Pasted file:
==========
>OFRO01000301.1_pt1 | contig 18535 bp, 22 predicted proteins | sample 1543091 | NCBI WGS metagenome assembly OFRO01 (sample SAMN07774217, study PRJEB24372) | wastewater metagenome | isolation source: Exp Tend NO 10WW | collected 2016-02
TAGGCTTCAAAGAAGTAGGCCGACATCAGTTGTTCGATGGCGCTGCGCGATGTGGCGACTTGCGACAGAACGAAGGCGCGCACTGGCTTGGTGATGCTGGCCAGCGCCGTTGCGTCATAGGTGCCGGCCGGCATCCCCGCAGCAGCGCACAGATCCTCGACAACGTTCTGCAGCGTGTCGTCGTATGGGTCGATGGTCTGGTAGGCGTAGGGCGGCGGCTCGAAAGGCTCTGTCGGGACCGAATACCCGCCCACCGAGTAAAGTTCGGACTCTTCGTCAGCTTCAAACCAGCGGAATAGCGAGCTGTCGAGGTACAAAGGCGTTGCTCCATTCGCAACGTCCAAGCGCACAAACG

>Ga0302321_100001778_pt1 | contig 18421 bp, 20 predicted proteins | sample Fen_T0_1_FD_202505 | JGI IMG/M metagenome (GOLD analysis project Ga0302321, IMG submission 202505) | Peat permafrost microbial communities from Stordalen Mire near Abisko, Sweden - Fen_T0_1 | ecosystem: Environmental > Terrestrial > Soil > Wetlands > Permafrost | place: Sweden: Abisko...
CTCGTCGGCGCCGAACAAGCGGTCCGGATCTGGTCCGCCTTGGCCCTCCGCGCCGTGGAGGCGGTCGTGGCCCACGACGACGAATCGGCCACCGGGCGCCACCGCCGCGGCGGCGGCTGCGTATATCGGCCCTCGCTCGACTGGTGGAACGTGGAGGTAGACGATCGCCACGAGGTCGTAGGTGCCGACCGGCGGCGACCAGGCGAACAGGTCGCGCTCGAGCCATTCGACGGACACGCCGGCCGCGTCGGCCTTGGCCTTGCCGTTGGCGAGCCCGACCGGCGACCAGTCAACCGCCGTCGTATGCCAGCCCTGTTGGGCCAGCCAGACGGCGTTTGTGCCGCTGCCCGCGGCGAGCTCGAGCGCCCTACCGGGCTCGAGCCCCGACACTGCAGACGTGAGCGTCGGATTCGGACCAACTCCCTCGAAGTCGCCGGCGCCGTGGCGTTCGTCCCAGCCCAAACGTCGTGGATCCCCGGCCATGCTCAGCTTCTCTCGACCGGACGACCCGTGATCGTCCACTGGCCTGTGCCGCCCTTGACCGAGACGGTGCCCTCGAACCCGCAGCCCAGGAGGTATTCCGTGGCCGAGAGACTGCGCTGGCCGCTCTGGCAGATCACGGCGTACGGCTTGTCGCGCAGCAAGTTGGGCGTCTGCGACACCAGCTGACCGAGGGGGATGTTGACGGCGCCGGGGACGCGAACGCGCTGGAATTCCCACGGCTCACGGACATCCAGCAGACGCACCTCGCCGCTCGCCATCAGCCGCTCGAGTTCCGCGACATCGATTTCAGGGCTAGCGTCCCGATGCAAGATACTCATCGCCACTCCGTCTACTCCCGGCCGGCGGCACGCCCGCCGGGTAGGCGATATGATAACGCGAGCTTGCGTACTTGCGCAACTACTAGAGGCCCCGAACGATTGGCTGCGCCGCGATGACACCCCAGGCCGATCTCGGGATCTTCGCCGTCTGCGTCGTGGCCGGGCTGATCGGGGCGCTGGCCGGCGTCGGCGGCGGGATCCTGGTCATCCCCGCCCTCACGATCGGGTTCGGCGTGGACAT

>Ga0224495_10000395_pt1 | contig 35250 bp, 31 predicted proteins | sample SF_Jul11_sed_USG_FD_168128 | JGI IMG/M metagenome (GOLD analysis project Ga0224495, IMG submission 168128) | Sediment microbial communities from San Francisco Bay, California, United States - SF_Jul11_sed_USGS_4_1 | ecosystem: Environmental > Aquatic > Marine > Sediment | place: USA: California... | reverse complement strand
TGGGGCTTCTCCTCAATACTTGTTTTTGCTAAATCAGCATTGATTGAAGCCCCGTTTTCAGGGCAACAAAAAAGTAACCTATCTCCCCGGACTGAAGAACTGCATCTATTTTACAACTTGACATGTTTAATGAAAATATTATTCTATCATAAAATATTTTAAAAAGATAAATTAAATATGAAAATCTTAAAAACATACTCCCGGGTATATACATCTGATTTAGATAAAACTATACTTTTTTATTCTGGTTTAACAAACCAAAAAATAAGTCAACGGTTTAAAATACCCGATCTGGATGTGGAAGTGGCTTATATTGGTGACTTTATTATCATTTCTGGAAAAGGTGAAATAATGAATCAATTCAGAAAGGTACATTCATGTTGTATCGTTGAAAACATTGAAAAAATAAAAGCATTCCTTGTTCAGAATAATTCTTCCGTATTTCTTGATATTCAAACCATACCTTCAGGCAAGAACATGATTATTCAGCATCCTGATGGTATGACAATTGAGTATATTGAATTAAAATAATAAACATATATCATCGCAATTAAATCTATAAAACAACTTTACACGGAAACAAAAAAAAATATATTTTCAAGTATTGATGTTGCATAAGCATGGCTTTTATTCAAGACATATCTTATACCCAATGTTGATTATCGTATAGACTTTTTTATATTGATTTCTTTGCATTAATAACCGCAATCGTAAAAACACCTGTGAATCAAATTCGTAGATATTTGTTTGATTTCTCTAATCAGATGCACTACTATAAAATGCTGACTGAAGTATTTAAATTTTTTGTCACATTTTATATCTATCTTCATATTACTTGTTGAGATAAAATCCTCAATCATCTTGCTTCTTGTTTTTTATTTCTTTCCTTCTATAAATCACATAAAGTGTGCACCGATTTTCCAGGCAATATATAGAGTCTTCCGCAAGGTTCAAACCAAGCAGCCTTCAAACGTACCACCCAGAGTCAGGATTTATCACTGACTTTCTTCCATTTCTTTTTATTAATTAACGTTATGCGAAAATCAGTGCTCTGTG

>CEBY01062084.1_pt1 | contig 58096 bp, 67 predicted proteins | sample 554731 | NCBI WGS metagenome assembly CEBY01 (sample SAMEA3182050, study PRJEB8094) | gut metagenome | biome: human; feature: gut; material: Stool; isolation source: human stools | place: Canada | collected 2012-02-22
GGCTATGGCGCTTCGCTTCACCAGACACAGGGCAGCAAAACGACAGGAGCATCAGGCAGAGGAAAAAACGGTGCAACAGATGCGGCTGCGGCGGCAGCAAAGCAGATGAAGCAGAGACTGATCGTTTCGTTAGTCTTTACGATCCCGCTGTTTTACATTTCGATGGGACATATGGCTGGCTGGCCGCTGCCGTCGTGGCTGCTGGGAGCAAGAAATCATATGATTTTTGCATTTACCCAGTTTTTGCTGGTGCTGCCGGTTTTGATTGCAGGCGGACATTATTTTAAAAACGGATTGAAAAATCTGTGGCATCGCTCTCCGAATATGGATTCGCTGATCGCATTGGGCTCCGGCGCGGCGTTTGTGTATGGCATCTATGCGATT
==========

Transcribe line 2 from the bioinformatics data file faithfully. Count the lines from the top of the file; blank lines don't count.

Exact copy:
TAGGCTTCAAAGAAGTAGGCCGACATCAGTTGTTCGATGGCGCTGCGCGATGTGGCGACTTGCGACAGAACGAAGGCGCGCACTGGCTTGGTGATGCTGGCCAGCGCCGTTGCGTCATAGGTGCCGGCCGGCATCCCCGCAGCAGCGCACAGATCCTCGACAACGTTCTGCAGCGTGTCGTCGTATGGGTCGATGGTCTGGTAGGCGTAGGGCGGCGGCTCGAAAGGCTCTGTCGGGACCGAATACCCGCCCACCGAGTAAAGTTCGGACTCTTCGTCAGCTTCAAACCAGCGGAATAGCGAGCTGTCGAGGTACAAAGGCGTTGCTCCATTCGCAACGTCCAAGCGCACAAACG